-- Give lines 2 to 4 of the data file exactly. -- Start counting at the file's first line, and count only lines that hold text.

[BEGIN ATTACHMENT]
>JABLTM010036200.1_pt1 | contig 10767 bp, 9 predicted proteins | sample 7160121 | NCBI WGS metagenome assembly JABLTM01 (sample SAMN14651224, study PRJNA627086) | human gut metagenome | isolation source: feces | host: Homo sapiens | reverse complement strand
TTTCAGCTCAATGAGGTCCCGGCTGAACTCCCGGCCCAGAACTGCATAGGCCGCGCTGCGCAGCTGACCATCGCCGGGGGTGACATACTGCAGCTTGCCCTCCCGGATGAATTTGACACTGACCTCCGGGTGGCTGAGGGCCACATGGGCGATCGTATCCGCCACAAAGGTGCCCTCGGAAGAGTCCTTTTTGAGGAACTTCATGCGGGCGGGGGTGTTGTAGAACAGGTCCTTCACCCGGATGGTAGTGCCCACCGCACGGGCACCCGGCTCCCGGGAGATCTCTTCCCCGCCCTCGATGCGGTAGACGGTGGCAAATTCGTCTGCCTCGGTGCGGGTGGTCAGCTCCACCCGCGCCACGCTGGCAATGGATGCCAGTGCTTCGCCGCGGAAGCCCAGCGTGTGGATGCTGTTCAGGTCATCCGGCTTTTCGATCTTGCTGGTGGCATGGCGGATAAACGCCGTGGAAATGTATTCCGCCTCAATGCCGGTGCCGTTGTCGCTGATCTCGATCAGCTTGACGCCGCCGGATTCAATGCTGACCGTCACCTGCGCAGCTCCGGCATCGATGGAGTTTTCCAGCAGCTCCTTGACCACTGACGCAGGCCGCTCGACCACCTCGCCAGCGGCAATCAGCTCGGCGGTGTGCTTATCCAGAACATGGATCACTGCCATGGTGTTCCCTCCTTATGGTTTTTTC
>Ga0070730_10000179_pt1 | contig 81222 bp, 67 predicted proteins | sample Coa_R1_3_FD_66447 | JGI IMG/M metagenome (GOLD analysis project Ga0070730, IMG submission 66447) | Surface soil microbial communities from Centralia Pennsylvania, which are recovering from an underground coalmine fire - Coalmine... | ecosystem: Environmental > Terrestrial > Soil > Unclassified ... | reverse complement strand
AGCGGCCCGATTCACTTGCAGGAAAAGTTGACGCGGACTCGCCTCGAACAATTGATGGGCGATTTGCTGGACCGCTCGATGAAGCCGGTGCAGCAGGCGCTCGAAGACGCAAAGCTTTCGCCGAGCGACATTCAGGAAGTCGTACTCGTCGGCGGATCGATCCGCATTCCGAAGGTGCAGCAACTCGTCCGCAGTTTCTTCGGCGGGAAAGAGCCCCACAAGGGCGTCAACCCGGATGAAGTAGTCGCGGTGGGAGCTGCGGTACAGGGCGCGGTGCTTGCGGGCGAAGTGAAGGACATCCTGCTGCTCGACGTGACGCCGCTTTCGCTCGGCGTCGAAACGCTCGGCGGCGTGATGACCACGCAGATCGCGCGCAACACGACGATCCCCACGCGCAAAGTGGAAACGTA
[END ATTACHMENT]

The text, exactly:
TTTCAGCTCAATGAGGTCCCGGCTGAACTCCCGGCCCAGAACTGCATAGGCCGCGCTGCGCAGCTGACCATCGCCGGGGGTGACATACTGCAGCTTGCCCTCCCGGATGAATTTGACACTGACCTCCGGGTGGCTGAGGGCCACATGGGCGATCGTATCCGCCACAAAGGTGCCCTCGGAAGAGTCCTTTTTGAGGAACTTCATGCGGGCGGGGGTGTTGTAGAACAGGTCCTTCACCCGGATGGTAGTGCCCACCGCACGGGCACCCGGCTCCCGGGAGATCTCTTCCCCGCCCTCGATGCGGTAGACGGTGGCAAATTCGTCTGCCTCGGTGCGGGTGGTCAGCTCCACCCGCGCCACGCTGGCAATGGATGCCAGTGCTTCGCCGCGGAAGCCCAGCGTGTGGATGCTGTTCAGGTCATCCGGCTTTTCGATCTTGCTGGTGGCATGGCGGATAAACGCCGTGGAAATGTATTCCGCCTCAATGCCGGTGCCGTTGTCGCTGATCTCGATCAGCTTGACGCCGCCGGATTCAATGCTGACCGTCACCTGCGCAGCTCCGGCATCGATGGAGTTTTCCAGCAGCTCCTTGACCACTGACGCAGGCCGCTCGACCACCTCGCCAGCGGCAATCAGCTCGGCGGTGTGCTTATCCAGAACATGGATCACTGCCATGGTGTTCCCTCCTTATGGTTTTTTC
>Ga0070730_10000179_pt1 | contig 81222 bp, 67 predicted proteins | sample Coa_R1_3_FD_66447 | JGI IMG/M metagenome (GOLD analysis project Ga0070730, IMG submission 66447) | Surface soil microbial communities from Centralia Pennsylvania, which are recovering from an underground coalmine fire - Coalmine... | ecosystem: Environmental > Terrestrial > Soil > Unclassified ... | reverse complement strand
AGCGGCCCGATTCACTTGCAGGAAAAGTTGACGCGGACTCGCCTCGAACAATTGATGGGCGATTTGCTGGACCGCTCGATGAAGCCGGTGCAGCAGGCGCTCGAAGACGCAAAGCTTTCGCCGAGCGACATTCAGGAAGTCGTACTCGTCGGCGGATCGATCCGCATTCCGAAGGTGCAGCAACTCGTCCGCAGTTTCTTCGGCGGGAAAGAGCCCCACAAGGGCGTCAACCCGGATGAAGTAGTCGCGGTGGGAGCTGCGGTACAGGGCGCGGTGCTTGCGGGCGAAGTGAAGGACATCCTGCTGCTCGACGTGACGCCGCTTTCGCTCGGCGTCGAAACGCTCGGCGGCGTGATGACCACGCAGATCGCGCGCAACACGACGATCCCCACGCGCAAAGTGGAAACGTA